Q: When I start to type an address into a new e-mail, my iPhone makes "suggestions" about which address I might want. That would be fine if the suggestions came just from my contacts list. But the suggestions also include several addresses that I've never sent an e-mail to. At the top of this unfamiliar e-mail list is the message "Siri found in apps." How can I prevent these unwanted e-mail addresses from showing up as suggestions?
--Chester Rorvig, St. Cloud, Minn.
A: Siri, the iPhone digital assistant, has been given considerable freedom to search through your phone's apps for information you might want. In this case, Siri is searching for e-mail addresses in both your contacts and your stored e-mail. As a result, the suggestions include familiar addresses from people you know plus unfamiliar addresses from e-mails you've received from strangers. Some of these unknown addresses could come from spam e-mails.
The easiest way to keep Siri from suggesting unfamiliar e-mail addresses is to turn off its ability to use your e-mail app. To do that, go to "settings," and choose "mail." In the mail menu, select "Siri and search." In the next menu, move the switch next to "show Siri suggestions in app" to the "off" position. After that, you'll get no e-mail suggestions at all. (To turn off Siri entirely, go to "settings," tap "Siri and search" and turn off all switches on the menu. When you get a pop-up menu, click "Turn off Siri.")
Alternatively, there is a way to leave Siri's e-mail suggestions on while reducing the number of unfamiliar addresses that you see. Go through your iPhone's stored e-mail; delete everything in the mailboxes "trash" and "junk." Then review the contents of the mailbox called "all mail" and delete everything you don't need. This deletion process will get rid of many unwanted e-mail addresses, but you'll need to repeat the process often to avoid accumulating more of them.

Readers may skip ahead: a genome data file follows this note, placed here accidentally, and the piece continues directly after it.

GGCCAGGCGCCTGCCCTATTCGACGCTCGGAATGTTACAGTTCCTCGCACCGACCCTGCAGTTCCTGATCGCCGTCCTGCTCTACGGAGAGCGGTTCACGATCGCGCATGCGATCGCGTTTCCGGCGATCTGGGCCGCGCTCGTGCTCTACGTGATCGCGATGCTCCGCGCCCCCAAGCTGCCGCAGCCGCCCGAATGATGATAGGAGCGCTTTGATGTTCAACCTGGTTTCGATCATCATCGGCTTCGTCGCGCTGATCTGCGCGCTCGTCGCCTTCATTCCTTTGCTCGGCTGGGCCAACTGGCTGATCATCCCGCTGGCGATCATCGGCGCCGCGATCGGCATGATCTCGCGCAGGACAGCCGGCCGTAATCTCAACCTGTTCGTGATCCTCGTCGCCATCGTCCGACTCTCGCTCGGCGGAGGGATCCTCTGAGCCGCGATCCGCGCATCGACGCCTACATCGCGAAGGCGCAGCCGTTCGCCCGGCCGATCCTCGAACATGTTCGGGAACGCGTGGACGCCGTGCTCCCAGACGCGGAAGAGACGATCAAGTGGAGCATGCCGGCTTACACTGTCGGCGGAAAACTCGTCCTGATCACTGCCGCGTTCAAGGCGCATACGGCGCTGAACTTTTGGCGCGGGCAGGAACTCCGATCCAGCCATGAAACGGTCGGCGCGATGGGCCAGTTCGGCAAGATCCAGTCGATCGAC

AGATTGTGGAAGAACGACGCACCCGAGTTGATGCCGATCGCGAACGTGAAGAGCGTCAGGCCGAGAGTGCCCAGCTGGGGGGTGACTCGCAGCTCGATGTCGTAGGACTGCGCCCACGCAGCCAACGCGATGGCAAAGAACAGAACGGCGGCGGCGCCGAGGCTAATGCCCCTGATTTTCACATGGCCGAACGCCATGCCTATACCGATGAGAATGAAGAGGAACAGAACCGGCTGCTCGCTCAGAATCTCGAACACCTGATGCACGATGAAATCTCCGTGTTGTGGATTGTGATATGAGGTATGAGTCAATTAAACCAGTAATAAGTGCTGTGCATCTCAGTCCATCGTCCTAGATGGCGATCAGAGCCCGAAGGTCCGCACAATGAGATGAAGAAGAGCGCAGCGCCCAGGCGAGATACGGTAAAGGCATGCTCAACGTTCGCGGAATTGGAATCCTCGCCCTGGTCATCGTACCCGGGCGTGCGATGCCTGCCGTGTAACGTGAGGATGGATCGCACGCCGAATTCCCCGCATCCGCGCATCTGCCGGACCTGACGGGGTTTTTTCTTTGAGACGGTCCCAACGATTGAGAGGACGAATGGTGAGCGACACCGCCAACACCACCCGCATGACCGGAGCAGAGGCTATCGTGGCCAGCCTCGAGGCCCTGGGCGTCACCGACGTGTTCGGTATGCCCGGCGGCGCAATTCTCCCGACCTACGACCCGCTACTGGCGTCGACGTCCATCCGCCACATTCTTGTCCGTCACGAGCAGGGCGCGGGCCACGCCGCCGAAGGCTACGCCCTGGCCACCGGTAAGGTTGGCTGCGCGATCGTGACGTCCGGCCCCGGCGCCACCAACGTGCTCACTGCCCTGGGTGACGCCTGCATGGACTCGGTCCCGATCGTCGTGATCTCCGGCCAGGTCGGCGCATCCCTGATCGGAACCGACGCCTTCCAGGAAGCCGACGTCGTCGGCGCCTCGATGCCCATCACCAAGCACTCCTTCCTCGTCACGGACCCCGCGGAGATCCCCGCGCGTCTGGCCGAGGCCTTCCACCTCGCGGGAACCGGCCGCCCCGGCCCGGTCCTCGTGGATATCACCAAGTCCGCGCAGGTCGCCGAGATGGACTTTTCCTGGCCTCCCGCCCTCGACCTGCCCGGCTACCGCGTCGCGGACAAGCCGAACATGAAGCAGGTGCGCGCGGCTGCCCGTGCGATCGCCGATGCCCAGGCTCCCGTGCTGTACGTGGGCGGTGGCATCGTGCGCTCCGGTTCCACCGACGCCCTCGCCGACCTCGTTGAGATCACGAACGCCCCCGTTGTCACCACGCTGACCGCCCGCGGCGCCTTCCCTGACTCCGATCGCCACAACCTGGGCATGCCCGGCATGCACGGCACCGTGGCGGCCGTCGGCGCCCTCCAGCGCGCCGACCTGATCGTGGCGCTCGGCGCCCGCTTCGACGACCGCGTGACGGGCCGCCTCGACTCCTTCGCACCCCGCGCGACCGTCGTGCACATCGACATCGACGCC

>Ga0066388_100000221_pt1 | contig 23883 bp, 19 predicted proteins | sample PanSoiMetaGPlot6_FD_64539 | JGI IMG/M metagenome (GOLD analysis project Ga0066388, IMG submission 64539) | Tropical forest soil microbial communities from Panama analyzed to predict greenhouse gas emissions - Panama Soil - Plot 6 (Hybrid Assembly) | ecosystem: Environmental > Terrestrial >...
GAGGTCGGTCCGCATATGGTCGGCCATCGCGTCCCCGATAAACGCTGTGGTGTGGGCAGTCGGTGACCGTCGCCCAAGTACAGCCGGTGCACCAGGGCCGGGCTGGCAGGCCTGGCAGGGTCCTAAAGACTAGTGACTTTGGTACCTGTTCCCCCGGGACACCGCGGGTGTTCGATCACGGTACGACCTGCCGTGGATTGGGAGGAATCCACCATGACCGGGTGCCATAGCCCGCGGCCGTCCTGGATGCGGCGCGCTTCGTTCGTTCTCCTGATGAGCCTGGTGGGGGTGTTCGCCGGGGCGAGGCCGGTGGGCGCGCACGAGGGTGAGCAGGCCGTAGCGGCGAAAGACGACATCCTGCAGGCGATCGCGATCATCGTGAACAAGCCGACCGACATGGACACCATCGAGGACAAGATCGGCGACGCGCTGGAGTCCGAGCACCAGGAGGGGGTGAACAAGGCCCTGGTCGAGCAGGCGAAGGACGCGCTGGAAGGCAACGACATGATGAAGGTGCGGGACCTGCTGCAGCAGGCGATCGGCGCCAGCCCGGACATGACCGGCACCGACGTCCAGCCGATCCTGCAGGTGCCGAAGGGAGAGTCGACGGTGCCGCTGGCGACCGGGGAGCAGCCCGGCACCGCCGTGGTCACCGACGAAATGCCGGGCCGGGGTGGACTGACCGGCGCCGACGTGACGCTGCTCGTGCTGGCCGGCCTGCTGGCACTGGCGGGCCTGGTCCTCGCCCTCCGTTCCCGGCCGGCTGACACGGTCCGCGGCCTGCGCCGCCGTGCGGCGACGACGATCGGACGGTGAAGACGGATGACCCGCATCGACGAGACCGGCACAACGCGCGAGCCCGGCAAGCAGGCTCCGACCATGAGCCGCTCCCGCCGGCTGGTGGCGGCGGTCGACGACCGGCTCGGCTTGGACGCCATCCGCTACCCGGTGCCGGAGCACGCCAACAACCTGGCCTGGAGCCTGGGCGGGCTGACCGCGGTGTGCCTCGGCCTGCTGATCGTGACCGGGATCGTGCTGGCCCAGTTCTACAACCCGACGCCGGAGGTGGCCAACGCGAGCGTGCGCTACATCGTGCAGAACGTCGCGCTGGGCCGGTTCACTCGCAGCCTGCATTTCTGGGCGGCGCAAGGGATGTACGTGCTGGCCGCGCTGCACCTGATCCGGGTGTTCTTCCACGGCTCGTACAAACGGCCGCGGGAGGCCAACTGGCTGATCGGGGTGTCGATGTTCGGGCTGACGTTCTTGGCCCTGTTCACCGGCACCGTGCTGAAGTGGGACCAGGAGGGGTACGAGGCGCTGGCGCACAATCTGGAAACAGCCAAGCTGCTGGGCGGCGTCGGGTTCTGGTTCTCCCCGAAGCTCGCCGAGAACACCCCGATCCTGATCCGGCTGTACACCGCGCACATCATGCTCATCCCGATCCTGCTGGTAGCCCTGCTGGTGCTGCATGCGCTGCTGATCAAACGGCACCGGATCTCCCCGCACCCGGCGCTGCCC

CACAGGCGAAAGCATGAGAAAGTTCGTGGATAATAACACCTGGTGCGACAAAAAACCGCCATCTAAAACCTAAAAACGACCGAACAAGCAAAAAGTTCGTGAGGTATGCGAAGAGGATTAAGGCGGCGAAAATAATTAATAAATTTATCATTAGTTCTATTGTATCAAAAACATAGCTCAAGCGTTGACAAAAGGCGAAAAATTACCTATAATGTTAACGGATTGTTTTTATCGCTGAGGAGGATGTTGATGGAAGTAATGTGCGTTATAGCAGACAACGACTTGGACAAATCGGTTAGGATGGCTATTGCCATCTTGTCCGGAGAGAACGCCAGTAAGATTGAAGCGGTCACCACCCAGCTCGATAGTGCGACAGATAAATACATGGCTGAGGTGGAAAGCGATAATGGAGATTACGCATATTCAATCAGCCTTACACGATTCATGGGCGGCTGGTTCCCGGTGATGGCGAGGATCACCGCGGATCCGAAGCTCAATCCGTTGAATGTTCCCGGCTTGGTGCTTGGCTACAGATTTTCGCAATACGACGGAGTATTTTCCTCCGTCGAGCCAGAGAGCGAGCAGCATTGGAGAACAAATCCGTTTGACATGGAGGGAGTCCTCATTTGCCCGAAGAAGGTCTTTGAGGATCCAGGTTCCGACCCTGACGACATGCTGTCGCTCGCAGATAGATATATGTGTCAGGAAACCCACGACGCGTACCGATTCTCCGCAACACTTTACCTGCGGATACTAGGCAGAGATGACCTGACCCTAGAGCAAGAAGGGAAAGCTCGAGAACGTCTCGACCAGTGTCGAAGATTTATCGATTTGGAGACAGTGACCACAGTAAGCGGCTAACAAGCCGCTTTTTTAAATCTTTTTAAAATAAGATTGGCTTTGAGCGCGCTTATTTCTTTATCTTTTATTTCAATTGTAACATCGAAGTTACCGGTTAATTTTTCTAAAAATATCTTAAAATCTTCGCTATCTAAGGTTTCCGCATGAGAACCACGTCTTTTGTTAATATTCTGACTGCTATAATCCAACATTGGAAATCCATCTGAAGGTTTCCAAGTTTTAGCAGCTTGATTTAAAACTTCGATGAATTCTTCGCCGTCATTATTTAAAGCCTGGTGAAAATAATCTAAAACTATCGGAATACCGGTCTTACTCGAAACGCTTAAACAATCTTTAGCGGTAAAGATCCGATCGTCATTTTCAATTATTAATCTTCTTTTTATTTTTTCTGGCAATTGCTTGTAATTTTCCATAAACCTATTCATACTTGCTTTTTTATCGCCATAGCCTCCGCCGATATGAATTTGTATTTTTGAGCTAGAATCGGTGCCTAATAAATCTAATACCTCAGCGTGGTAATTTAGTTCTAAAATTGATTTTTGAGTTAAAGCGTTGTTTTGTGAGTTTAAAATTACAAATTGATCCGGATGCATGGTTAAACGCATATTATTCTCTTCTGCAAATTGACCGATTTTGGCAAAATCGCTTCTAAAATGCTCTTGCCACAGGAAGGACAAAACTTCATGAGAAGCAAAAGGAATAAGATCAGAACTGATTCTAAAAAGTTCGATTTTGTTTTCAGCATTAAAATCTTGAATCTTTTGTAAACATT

(Updated) A: I was mistaken when I recently said that Android phones have no up-close file-sharing feature like iPhone's Airdrop (see tinyurl.com/s5vdgvz).
James Kaufman of Eau Claire, Wis., pointed out that Android devices have a feature that uses a wireless technology called "Wi-Fi Direct." There are several Android apps that make use of this feature., and you can find them by searching the Google Play Store (see tinyurl.com/7kyo7cr) for "Wi-Fi Direct."
The iPhone and Android phone-to-phone file transfer speeds appear to be roughly the same. A test at MIT found that the Android app "Shareit" was 90% as fast as Airdrop.
Q: I installed the Facebook Messenger app on my Windows 10 PC before I got my Facebook account, and I got the error message "FBAPIErrorDomain error 100." What's wrong?
--George Drake, Woodland Park, Colo.
A: When you install Facebook Messenger, it tries to connect to your Facebook account. Because you didn't have a Facebook account at the time, you got an error message that means "No matching user found." Uninstall Facebook Messenger, then download and install it again. Then, it should find your account.
About The Writer
Steve Alexander covers technology for the Minneapolis Star Tribune. Readers may write to him at Tech Q&A, 425 Portland Ave. S., Minneapolis, Minn. 55488-0002; email: email@example.com. Please include a full name, city and phone number.
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